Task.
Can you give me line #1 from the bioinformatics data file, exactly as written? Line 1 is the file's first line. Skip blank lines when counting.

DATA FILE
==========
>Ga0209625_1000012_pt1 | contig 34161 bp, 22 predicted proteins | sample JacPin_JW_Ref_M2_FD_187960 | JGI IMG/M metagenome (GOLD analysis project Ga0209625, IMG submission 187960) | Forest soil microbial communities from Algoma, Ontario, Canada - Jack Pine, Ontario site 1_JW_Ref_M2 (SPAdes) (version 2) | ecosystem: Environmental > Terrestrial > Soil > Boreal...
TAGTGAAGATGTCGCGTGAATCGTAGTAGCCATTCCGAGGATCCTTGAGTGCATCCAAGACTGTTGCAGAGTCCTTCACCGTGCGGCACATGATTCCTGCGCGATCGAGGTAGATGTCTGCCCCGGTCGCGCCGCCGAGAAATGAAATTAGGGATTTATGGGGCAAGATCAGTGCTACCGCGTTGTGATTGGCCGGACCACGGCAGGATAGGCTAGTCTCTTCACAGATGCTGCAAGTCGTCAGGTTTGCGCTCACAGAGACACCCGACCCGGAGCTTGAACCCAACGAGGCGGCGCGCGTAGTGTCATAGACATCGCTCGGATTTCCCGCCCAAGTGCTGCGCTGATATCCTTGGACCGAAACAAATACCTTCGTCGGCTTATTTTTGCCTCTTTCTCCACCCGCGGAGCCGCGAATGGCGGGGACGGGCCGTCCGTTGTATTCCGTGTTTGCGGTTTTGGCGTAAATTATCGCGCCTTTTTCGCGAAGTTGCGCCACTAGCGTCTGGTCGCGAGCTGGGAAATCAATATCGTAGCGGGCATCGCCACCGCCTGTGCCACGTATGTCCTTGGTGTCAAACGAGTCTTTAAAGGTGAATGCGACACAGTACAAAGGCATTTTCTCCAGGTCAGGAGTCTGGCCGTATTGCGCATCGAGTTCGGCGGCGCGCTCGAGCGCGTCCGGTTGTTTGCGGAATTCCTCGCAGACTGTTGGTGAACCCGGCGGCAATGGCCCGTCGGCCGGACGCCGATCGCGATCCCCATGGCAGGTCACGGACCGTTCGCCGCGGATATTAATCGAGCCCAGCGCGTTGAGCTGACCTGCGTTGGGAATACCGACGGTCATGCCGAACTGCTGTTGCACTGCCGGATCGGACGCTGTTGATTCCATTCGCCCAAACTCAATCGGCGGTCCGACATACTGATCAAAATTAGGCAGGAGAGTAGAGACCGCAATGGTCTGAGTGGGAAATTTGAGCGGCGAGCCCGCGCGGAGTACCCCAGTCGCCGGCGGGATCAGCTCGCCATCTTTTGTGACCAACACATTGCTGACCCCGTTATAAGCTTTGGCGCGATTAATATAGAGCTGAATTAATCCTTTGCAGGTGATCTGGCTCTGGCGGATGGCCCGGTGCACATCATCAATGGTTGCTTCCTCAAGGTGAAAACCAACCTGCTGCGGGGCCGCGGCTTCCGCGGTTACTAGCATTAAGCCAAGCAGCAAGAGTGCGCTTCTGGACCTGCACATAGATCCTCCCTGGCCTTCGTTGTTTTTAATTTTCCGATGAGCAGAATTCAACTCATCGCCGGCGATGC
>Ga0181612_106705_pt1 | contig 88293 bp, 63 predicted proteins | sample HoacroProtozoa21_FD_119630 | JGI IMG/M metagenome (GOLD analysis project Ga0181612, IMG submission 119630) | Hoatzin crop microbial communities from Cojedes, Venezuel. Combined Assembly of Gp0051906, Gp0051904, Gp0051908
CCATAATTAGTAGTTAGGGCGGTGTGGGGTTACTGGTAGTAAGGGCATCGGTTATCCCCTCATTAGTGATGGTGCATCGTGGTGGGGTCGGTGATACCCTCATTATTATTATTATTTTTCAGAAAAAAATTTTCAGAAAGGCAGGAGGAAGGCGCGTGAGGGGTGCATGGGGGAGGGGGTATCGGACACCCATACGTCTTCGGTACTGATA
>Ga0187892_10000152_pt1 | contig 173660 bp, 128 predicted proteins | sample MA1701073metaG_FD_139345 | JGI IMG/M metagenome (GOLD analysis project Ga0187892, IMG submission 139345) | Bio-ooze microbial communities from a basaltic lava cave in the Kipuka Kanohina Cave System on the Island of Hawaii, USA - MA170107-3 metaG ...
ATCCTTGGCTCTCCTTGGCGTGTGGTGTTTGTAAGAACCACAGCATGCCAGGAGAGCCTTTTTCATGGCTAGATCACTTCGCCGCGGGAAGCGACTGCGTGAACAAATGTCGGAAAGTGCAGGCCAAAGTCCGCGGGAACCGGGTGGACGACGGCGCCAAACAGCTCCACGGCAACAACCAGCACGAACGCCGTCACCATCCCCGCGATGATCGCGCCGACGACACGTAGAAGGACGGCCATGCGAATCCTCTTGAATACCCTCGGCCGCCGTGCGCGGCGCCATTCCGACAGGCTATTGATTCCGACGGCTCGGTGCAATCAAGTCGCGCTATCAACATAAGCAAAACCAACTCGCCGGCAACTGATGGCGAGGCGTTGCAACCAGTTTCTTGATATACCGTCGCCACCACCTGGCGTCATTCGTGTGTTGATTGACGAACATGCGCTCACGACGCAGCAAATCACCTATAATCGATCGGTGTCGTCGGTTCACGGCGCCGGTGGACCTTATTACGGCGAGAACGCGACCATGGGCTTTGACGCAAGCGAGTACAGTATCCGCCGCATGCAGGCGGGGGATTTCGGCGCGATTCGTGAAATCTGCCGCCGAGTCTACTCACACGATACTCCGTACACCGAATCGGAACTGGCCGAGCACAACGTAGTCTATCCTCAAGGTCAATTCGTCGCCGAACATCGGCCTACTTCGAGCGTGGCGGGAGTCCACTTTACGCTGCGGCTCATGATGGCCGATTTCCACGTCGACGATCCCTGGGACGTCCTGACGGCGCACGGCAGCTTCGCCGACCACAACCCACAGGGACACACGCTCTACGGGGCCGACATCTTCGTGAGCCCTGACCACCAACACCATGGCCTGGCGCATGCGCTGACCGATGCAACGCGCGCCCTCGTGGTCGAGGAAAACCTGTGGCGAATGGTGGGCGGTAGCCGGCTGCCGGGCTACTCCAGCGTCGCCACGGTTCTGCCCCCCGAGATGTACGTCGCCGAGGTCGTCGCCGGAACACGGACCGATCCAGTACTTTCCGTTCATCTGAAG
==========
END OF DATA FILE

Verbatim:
>Ga0209625_1000012_pt1 | contig 34161 bp, 22 predicted proteins | sample JacPin_JW_Ref_M2_FD_187960 | JGI IMG/M metagenome (GOLD analysis project Ga0209625, IMG submission 187960) | Forest soil microbial communities from Algoma, Ontario, Canada - Jack Pine, Ontario site 1_JW_Ref_M2 (SPAdes) (version 2) | ecosystem: Environmental > Terrestrial > Soil > Boreal...